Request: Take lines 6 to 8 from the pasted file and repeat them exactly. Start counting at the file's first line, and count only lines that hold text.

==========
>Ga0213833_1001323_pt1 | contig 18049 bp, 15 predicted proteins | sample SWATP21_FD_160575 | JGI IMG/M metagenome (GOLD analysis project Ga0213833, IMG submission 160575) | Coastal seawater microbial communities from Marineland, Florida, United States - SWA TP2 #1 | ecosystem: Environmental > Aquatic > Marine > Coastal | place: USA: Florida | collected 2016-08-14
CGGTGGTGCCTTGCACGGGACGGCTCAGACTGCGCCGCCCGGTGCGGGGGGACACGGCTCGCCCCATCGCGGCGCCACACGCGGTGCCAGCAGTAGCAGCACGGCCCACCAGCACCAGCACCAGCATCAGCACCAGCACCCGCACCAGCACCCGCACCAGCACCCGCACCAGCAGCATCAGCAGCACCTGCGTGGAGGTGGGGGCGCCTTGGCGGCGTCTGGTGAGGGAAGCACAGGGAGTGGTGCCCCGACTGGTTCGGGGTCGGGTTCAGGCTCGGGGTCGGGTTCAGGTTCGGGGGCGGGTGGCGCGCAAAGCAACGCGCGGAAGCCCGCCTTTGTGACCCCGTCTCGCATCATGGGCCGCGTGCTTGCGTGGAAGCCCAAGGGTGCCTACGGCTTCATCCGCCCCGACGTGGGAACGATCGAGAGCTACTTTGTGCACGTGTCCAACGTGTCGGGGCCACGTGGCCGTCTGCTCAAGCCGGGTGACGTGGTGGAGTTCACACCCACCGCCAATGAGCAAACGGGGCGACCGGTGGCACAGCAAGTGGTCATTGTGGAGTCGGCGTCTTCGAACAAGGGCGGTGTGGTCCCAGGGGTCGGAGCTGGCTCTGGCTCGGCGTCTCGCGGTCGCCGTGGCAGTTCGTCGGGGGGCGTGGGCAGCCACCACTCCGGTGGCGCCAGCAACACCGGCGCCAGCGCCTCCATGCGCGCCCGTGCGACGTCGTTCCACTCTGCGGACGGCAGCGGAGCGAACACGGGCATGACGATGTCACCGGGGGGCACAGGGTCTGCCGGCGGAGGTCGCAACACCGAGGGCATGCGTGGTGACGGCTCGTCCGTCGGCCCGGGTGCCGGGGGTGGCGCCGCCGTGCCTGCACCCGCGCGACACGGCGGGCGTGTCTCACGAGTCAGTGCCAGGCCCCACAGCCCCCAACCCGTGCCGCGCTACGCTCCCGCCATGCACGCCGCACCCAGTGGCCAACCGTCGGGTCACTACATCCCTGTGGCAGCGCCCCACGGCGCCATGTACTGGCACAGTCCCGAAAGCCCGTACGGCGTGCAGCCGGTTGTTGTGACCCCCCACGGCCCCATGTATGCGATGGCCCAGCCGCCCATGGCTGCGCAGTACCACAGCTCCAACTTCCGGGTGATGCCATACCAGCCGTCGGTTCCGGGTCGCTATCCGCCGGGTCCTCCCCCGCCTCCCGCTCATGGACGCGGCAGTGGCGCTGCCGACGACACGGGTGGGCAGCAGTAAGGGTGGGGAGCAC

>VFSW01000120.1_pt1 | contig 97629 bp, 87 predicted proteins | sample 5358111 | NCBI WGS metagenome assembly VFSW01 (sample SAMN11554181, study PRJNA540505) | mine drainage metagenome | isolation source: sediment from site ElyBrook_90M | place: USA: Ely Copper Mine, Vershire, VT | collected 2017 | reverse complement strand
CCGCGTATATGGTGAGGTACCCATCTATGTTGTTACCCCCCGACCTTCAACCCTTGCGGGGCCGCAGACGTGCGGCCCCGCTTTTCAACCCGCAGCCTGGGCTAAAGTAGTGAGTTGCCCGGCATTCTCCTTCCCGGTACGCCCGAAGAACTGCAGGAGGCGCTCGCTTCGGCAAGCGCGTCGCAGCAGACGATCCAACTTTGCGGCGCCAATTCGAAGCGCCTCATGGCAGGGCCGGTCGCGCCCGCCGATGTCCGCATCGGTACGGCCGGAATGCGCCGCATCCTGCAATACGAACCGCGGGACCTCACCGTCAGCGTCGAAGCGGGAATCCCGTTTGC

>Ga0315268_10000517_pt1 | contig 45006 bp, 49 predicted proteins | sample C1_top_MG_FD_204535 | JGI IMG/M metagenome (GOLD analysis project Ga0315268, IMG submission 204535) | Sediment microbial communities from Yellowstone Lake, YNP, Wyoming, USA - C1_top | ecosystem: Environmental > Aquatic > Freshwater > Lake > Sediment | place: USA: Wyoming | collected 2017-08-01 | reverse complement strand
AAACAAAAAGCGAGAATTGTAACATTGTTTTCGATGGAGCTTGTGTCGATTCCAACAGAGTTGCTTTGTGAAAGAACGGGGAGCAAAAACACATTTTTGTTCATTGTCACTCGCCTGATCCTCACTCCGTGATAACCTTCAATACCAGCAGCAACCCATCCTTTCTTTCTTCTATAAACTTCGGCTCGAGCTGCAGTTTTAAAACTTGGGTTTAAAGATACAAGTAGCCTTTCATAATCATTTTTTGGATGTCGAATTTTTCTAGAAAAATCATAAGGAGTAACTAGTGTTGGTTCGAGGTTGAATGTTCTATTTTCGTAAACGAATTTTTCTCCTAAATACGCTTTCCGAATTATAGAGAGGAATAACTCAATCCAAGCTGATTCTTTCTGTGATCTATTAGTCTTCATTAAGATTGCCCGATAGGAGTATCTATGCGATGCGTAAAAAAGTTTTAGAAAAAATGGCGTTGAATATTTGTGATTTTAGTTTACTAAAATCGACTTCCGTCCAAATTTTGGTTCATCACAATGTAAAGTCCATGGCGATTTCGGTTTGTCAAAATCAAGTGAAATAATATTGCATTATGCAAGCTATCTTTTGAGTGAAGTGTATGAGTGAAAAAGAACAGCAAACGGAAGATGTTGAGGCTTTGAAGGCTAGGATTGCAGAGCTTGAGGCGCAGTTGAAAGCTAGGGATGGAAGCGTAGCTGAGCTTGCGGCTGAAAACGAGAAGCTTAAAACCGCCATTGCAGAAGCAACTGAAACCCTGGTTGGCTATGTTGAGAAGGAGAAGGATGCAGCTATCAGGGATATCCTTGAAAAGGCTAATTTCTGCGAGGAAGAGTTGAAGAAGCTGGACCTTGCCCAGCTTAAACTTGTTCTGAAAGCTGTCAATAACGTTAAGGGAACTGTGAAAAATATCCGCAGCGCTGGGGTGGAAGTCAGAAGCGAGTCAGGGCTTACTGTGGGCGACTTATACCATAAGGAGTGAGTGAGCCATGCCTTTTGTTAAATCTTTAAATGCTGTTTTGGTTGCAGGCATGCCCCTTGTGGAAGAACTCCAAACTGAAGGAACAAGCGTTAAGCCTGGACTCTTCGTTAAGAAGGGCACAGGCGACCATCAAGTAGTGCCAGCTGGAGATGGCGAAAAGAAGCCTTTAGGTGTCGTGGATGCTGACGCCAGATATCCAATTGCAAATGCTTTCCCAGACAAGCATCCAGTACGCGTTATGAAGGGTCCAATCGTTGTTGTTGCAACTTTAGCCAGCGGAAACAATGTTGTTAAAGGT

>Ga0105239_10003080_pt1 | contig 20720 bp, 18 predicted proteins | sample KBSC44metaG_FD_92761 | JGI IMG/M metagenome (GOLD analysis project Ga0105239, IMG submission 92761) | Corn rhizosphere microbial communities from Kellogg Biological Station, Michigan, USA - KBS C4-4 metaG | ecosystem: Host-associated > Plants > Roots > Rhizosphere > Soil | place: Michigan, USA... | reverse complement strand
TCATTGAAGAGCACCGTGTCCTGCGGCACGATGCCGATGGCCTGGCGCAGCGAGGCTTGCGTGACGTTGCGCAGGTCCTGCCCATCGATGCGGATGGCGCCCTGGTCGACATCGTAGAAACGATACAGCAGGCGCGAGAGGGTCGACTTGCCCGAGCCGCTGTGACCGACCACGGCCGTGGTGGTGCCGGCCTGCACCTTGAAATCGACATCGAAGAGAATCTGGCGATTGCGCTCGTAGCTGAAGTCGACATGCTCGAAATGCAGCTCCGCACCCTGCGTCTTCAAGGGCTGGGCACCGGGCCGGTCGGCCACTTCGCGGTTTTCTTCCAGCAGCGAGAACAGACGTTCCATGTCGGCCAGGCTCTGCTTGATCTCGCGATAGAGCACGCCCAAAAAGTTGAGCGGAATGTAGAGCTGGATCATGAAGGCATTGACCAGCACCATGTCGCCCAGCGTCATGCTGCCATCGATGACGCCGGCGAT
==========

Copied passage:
AAACAAAAAGCGAGAATTGTAACATTGTTTTCGATGGAGCTTGTGTCGATTCCAACAGAGTTGCTTTGTGAAAGAACGGGGAGCAAAAACACATTTTTGTTCATTGTCACTCGCCTGATCCTCACTCCGTGATAACCTTCAATACCAGCAGCAACCCATCCTTTCTTTCTTCTATAAACTTCGGCTCGAGCTGCAGTTTTAAAACTTGGGTTTAAAGATACAAGTAGCCTTTCATAATCATTTTTTGGATGTCGAATTTTTCTAGAAAAATCATAAGGAGTAACTAGTGTTGGTTCGAGGTTGAATGTTCTATTTTCGTAAACGAATTTTTCTCCTAAATACGCTTTCCGAATTATAGAGAGGAATAACTCAATCCAAGCTGATTCTTTCTGTGATCTATTAGTCTTCATTAAGATTGCCCGATAGGAGTATCTATGCGATGCGTAAAAAAGTTTTAGAAAAAATGGCGTTGAATATTTGTGATTTTAGTTTACTAAAATCGACTTCCGTCCAAATTTTGGTTCATCACAATGTAAAGTCCATGGCGATTTCGGTTTGTCAAAATCAAGTGAAATAATATTGCATTATGCAAGCTATCTTTTGAGTGAAGTGTATGAGTGAAAAAGAACAGCAAACGGAAGATGTTGAGGCTTTGAAGGCTAGGATTGCAGAGCTTGAGGCGCAGTTGAAAGCTAGGGATGGAAGCGTAGCTGAGCTTGCGGCTGAAAACGAGAAGCTTAAAACCGCCATTGCAGAAGCAACTGAAACCCTGGTTGGCTATGTTGAGAAGGAGAAGGATGCAGCTATCAGGGATATCCTTGAAAAGGCTAATTTCTGCGAGGAAGAGTTGAAGAAGCTGGACCTTGCCCAGCTTAAACTTGTTCTGAAAGCTGTCAATAACGTTAAGGGAACTGTGAAAAATATCCGCAGCGCTGGGGTGGAAGTCAGAAGCGAGTCAGGGCTTACTGTGGGCGACTTATACCATAAGGAGTGAGTGAGCCATGCCTTTTGTTAAATCTTTAAATGCTGTTTTGGTTGCAGGCATGCCCCTTGTGGAAGAACTCCAAACTGAAGGAACAAGCGTTAAGCCTGGACTCTTCGTTAAGAAGGGCACAGGCGACCATCAAGTAGTGCCAGCTGGAGATGGCGAAAAGAAGCCTTTAGGTGTCGTGGATGCTGACGCCAGATATCCAATTGCAAATGCTTTCCCAGACAAGCATCCAGTACGCGTTATGAAGGGTCCAATCGTTGTTGTTGCAACTTTAGCCAGCGGAAACAATGTTGTTAAAGGT

>Ga0105239_10003080_pt1 | contig 20720 bp, 18 predicted proteins | sample KBSC44metaG_FD_92761 | JGI IMG/M metagenome (GOLD analysis project Ga0105239, IMG submission 92761) | Corn rhizosphere microbial communities from Kellogg Biological Station, Michigan, USA - KBS C4-4 metaG | ecosystem: Host-associated > Plants > Roots > Rhizosphere > Soil | place: Michigan, USA... | reverse complement strand
TCATTGAAGAGCACCGTGTCCTGCGGCACGATGCCGATGGCCTGGCGCAGCGAGGCTTGCGTGACGTTGCGCAGGTCCTGCCCATCGATGCGGATGGCGCCCTGGTCGACATCGTAGAAACGATACAGCAGGCGCGAGAGGGTCGACTTGCCCGAGCCGCTGTGACCGACCACGGCCGTGGTGGTGCCGGCCTGCACCTTGAAATCGACATCGAAGAGAATCTGGCGATTGCGCTCGTAGCTGAAGTCGACATGCTCGAAATGCAGCTCCGCACCCTGCGTCTTCAAGGGCTGGGCACCGGGCCGGTCGGCCACTTCGCGGTTTTCTTCCAGCAGCGAGAACAGACGTTCCATGTCGGCCAGGCTCTGCTTGATCTCGCGATAGAGCACGCCCAAAAAGTTGAGCGGAATGTAGAGCTGGATCATGAAGGCATTGACCAGCACCATGTCGCCCAGCGTCATGCTGCCATCGATGACGCCGGCGAT